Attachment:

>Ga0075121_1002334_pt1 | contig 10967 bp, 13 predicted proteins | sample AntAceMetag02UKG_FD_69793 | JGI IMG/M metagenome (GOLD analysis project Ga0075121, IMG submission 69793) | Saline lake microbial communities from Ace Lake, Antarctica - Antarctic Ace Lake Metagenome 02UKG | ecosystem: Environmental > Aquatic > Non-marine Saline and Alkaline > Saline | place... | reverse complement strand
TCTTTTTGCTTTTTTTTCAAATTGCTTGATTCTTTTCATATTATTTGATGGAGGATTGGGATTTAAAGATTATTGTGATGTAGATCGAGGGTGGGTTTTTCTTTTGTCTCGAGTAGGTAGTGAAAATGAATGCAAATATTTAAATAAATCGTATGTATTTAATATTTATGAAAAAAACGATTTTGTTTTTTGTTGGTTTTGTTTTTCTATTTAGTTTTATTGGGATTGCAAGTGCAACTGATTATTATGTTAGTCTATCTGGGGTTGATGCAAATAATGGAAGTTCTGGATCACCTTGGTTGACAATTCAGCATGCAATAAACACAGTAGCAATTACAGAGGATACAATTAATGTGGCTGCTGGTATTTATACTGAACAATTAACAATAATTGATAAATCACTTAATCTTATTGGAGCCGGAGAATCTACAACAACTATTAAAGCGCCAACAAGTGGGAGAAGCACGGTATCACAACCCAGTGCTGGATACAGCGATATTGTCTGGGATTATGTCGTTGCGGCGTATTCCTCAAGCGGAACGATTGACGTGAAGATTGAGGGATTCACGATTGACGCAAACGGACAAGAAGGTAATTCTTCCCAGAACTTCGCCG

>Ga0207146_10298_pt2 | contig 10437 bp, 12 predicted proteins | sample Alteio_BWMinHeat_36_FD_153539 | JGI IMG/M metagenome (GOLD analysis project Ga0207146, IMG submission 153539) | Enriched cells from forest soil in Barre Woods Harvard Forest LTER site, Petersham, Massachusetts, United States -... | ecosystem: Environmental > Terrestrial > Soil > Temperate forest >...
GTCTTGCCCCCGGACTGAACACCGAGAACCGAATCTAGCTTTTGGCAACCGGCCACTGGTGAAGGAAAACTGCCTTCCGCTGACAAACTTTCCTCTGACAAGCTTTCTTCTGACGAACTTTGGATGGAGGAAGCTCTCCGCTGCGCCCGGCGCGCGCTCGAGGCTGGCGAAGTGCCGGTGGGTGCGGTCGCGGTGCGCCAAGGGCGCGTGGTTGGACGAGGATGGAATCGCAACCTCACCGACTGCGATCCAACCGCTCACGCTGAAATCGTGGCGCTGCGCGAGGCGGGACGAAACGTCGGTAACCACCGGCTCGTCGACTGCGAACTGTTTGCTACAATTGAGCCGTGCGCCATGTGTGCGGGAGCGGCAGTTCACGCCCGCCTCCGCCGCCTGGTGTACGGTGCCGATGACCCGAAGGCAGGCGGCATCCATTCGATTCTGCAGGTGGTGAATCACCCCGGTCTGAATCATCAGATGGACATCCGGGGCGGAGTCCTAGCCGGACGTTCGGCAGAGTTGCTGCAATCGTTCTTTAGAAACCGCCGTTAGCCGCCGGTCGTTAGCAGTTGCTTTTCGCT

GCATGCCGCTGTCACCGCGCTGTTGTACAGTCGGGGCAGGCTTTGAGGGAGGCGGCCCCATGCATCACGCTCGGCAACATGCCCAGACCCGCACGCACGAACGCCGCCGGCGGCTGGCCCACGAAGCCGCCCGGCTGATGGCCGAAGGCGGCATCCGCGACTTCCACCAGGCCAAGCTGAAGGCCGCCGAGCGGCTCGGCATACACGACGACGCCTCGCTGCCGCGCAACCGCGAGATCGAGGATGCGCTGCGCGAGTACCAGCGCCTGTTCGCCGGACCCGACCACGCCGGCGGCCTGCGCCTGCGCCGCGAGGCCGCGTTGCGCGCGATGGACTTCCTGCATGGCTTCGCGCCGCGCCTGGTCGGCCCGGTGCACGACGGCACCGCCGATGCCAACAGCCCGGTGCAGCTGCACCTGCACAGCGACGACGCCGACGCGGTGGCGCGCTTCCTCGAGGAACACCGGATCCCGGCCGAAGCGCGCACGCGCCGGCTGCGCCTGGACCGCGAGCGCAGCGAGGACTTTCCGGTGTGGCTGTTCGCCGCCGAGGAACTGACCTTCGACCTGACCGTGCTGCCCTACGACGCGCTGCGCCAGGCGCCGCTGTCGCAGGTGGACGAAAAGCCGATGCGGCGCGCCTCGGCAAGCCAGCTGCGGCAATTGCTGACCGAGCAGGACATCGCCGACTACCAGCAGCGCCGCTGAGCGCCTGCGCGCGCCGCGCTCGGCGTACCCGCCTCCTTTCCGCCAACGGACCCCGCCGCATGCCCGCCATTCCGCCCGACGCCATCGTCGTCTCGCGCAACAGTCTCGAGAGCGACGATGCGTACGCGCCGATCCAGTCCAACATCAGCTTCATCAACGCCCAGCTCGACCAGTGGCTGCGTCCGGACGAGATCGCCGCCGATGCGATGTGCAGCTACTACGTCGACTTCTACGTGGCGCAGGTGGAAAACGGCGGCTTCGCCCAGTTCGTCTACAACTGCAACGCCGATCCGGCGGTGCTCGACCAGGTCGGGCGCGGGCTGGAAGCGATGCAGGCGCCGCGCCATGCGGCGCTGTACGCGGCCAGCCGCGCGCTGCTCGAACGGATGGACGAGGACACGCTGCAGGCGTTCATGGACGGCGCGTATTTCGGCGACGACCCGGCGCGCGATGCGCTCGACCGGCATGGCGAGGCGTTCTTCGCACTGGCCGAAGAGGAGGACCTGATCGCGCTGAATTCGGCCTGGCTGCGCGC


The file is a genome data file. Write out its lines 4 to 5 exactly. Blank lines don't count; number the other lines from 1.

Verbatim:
GTCTTGCCCCCGGACTGAACACCGAGAACCGAATCTAGCTTTTGGCAACCGGCCACTGGTGAAGGAAAACTGCCTTCCGCTGACAAACTTTCCTCTGACAAGCTTTCTTCTGACGAACTTTGGATGGAGGAAGCTCTCCGCTGCGCCCGGCGCGCGCTCGAGGCTGGCGAAGTGCCGGTGGGTGCGGTCGCGGTGCGCCAAGGGCGCGTGGTTGGACGAGGATGGAATCGCAACCTCACCGACTGCGATCCAACCGCTCACGCTGAAATCGTGGCGCTGCGCGAGGCGGGACGAAACGTCGGTAACCACCGGCTCGTCGACTGCGAACTGTTTGCTACAATTGAGCCGTGCGCCATGTGTGCGGGAGCGGCAGTTCACGCCCGCCTCCGCCGCCTGGTGTACGGTGCCGATGACCCGAAGGCAGGCGGCATCCATTCGATTCTGCAGGTGGTGAATCACCCCGGTCTGAATCATCAGATGGACATCCGGGGCGGAGTCCTAGCCGGACGTTCGGCAGAGTTGCTGCAATCGTTCTTTAGAAACCGCCGTTAGCCGCCGGTCGTTAGCAGTTGCTTTTCGCT

GCATGCCGCTGTCACCGCGCTGTTGTACAGTCGGGGCAGGCTTTGAGGGAGGCGGCCCCATGCATCACGCTCGGCAACATGCCCAGACCCGCACGCACGAACGCCGCCGGCGGCTGGCCCACGAAGCCGCCCGGCTGATGGCCGAAGGCGGCATCCGCGACTTCCACCAGGCCAAGCTGAAGGCCGCCGAGCGGCTCGGCATACACGACGACGCCTCGCTGCCGCGCAACCGCGAGATCGAGGATGCGCTGCGCGAGTACCAGCGCCTGTTCGCCGGACCCGACCACGCCGGCGGCCTGCGCCTGCGCCGCGAGGCCGCGTTGCGCGCGATGGACTTCCTGCATGGCTTCGCGCCGCGCCTGGTCGGCCCGGTGCACGACGGCACCGCCGATGCCAACAGCCCGGTGCAGCTGCACCTGCACAGCGACGACGCCGACGCGGTGGCGCGCTTCCTCGAGGAACACCGGATCCCGGCCGAAGCGCGCACGCGCCGGCTGCGCCTGGACCGCGAGCGCAGCGAGGACTTTCCGGTGTGGCTGTTCGCCGCCGAGGAACTGACCTTCGACCTGACCGTGCTGCCCTACGACGCGCTGCGCCAGGCGCCGCTGTCGCAGGTGGACGAAAAGCCGATGCGGCGCGCCTCGGCAAGCCAGCTGCGGCAATTGCTGACCGAGCAGGACATCGCCGACTACCAGCAGCGCCGCTGAGCGCCTGCGCGCGCCGCGCTCGGCGTACCCGCCTCCTTTCCGCCAACGGACCCCGCCGCATGCCCGCCATTCCGCCCGACGCCATCGTCGTCTCGCGCAACAGTCTCGAGAGCGACGATGCGTACGCGCCGATCCAGTCCAACATCAGCTTCATCAACGCCCAGCTCGACCAGTGGCTGCGTCCGGACGAGATCGCCGCCGATGCGATGTGCAGCTACTACGTCGACTTCTACGTGGCGCAGGTGGAAAACGGCGGCTTCGCCCAGTTCGTCTACAACTGCAACGCCGATCCGGCGGTGCTCGACCAGGTCGGGCGCGGGCTGGAAGCGATGCAGGCGCCGCGCCATGCGGCGCTGTACGCGGCCAGCCGCGCGCTGCTCGAACGGATGGACGAGGACACGCTGCAGGCGTTCATGGACGGCGCGTATTTCGGCGACGACCCGGCGCGCGATGCGCTCGACCGGCATGGCGAGGCGTTCTTCGCACTGGCCGAAGAGGAGGACCTGATCGCGCTGAATTCGGCCTGGCTGCGCGC